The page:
Halloween costume seen as homophobic causes stir on BYU campus

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An individual wearing a costume that included a sign with a derogatory word for gay men and the description “I’m the scariest thing on campus” put Provo’s LGBTQ community on edge Friday afternoon.

The Halloween costume was originally assumed to be worn by a straight student making a homophobic slur but was later identified as being worn by a gay student trying to make a point.

“This is not okay,” @mormanarmchair said in a now-deleted tweet. She declined the Daily Universe’s request for an interview.

The student wearing the costume did not respond to The Daily Universe’s request for an interview but did explain his actions on Twitter.

“It’s been really healing for me to reclaim the f slur,” the student tweeted. “You’re right this is the wrong context and I regret what I’ve done, but I believe the f slur can and should be reclaimed personally.”

He also expressed his feelings about the negative reactions he received online.

“I don’t want to go to BYU,” he tweeted. “The fact that people could take my costume seriously shows the environment here is worse than I thought. I’m done I’m done I’m done I’m done I’m done. What an absolute (expletive deleted) show. I’m so so so so sorry to the people I triggered bcos you’re the ppl I luv.”

His attempt to make a statement didn’t land well on Twitter, however, with multiple members of the Provo and BYU LGBTQ community speaking out against it.

“I’m relieved but oof you’ve got some damage control to do,” @therealnta92 tweeted. “The message was not clear. The possibility of a straight person doing this at BYU is simply too high for it to be clearly sarcastic.”

The student who originally posted the photo of the costume also said she does not condone the act despite deciding to delete the photo from social media.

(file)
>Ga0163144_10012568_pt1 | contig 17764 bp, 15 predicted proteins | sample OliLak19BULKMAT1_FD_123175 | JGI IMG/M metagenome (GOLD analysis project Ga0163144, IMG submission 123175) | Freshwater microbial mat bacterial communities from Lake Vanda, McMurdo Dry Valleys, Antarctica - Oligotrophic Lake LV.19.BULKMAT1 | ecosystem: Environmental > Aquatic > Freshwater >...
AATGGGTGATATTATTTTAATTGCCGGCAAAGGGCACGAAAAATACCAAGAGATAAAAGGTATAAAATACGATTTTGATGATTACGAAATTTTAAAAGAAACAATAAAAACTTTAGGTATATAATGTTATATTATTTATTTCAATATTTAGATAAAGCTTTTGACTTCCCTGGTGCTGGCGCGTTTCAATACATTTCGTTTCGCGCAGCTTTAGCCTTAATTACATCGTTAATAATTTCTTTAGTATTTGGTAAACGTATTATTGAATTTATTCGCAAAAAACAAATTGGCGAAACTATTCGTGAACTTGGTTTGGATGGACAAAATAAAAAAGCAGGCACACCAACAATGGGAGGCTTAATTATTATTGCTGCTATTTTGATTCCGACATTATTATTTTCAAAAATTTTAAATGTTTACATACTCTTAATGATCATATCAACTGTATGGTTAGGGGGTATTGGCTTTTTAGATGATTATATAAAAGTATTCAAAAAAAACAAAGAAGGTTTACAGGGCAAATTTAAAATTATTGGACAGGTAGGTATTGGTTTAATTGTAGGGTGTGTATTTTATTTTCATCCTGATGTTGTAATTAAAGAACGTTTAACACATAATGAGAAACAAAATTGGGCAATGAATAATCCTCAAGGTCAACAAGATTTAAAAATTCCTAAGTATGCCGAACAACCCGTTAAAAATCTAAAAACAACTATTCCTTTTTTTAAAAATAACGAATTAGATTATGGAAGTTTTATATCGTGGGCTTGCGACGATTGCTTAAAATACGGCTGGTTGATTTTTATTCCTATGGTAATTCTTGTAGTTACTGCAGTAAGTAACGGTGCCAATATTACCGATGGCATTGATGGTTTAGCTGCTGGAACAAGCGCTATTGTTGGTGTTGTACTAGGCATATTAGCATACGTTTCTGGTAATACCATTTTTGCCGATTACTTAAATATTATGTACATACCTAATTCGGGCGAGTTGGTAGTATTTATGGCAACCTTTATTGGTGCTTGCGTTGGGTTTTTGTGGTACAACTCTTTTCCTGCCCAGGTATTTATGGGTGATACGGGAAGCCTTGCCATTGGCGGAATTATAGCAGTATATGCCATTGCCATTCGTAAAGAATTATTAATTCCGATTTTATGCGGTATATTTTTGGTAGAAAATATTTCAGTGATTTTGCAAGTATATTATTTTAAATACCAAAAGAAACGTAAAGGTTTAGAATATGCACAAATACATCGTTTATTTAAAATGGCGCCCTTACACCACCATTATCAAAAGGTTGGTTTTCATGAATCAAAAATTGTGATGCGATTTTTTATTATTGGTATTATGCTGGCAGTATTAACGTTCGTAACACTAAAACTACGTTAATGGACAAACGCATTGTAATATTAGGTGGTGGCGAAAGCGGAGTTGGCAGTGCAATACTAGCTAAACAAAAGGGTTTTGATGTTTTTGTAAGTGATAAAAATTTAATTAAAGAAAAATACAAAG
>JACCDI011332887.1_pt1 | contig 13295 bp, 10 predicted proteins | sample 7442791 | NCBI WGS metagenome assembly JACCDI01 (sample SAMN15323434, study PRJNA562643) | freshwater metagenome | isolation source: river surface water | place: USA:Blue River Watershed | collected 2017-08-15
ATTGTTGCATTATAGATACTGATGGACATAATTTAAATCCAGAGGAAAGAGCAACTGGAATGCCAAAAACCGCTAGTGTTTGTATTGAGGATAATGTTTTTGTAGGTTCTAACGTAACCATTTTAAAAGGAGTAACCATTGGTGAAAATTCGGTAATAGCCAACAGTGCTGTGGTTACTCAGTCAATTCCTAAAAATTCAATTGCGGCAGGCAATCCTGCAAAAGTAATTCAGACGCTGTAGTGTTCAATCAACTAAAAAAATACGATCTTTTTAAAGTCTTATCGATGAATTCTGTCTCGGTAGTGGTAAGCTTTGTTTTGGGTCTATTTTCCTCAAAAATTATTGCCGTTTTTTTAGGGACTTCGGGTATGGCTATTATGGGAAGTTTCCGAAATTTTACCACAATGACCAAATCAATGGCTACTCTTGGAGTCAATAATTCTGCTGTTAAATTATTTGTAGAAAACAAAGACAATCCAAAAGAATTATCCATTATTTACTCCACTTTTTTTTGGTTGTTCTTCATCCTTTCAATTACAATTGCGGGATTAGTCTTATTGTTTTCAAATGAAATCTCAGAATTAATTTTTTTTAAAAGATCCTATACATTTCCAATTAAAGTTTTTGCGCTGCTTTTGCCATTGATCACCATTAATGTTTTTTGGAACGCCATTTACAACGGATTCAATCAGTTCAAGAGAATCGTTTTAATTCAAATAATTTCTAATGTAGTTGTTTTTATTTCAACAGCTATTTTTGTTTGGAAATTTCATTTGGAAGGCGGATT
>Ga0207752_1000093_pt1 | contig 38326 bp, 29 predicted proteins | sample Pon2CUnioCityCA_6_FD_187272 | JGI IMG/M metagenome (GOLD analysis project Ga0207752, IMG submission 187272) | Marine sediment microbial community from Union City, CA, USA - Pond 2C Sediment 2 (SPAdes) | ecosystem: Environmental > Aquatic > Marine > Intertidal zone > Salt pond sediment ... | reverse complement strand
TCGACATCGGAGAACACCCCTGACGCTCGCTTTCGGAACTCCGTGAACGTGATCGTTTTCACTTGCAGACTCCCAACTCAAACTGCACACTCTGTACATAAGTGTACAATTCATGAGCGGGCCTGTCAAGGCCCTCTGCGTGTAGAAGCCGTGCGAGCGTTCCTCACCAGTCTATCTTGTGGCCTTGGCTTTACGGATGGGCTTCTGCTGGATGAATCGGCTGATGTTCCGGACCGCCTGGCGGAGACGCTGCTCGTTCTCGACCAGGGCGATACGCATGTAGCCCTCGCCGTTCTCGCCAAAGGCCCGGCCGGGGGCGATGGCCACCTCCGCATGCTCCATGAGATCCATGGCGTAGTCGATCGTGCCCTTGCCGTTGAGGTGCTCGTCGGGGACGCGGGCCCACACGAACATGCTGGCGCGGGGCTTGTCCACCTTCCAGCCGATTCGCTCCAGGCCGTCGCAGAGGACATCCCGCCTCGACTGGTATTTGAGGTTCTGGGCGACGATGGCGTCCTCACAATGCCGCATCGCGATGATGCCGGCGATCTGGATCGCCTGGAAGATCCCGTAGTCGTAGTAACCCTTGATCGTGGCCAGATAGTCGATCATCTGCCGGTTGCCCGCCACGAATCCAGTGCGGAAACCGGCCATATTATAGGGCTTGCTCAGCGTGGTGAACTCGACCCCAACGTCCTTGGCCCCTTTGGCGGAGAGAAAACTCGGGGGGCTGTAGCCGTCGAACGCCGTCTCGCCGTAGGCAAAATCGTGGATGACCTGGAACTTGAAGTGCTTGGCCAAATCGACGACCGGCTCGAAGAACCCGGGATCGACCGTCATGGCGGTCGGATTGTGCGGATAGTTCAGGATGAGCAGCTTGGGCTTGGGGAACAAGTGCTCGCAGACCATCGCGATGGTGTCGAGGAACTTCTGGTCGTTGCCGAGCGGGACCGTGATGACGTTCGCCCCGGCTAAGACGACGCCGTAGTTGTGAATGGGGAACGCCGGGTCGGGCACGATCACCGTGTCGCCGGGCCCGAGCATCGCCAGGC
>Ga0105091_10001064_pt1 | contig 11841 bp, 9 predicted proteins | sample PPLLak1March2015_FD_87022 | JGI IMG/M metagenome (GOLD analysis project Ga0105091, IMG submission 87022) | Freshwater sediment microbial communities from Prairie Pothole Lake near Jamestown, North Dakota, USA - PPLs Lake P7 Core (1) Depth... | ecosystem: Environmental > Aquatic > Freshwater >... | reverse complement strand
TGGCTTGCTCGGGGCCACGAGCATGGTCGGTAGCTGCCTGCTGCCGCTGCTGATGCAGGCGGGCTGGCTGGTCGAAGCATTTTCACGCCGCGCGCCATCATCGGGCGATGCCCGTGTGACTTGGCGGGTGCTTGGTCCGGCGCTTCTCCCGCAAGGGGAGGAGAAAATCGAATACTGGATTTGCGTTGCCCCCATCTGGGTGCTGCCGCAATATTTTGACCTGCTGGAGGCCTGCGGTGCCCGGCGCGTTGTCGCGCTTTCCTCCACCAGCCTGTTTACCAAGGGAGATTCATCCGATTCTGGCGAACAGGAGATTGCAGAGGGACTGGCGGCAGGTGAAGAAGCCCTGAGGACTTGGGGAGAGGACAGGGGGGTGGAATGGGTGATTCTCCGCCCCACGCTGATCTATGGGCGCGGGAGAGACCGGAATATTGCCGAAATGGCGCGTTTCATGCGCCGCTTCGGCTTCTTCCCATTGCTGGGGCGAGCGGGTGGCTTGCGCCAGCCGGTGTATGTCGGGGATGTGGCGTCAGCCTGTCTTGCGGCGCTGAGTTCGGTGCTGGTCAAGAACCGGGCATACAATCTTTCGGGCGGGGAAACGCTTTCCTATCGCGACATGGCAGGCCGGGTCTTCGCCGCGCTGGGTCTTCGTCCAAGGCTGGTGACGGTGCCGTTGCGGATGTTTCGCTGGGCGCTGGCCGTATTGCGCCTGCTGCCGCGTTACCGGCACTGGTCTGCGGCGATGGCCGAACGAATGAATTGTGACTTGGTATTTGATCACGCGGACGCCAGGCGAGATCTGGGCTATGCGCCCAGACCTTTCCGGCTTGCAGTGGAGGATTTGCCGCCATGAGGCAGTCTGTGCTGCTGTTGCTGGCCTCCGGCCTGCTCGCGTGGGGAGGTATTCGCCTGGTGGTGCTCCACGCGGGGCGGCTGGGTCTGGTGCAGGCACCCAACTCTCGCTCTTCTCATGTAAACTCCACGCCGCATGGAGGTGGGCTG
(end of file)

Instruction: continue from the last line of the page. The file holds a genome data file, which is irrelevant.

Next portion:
“I am very sorry for the damage I caused,” @mormanarmchair tweeted. “I genuinely did not think the person in the costume was queer person. I just felt very unsafe and thought their intentions were different.”

“We are way too fragile to be able to handle that here right now,” openly gay BYU senior Calvin Burke tweeted. “Sure, we can have a conversation about reclaiming slurs. But those conversations must include & be sensitive to the voices, feelings, & lived realities of the most marginalized among our campus LGBTQ community, & the dialogue should not be led by cis white gays.”

BYU responded on its Twitter account to the original tweet with the photo of the costume, saying “Absolutely not OK. Thanks for letting us know. Going to reach out to you by DM.” But the university did not reply to emails from the Daily Universe to clarify how it is handling the event.

BYU graduate Jaclyn Foster expressed concern about the possibility of BYU punishing the queer student for using the slur. “I will be absolutely furious if BYU punishes a gay student for using the word, no matter how ill-considered I think the costume was,” Foster said in a tweet.

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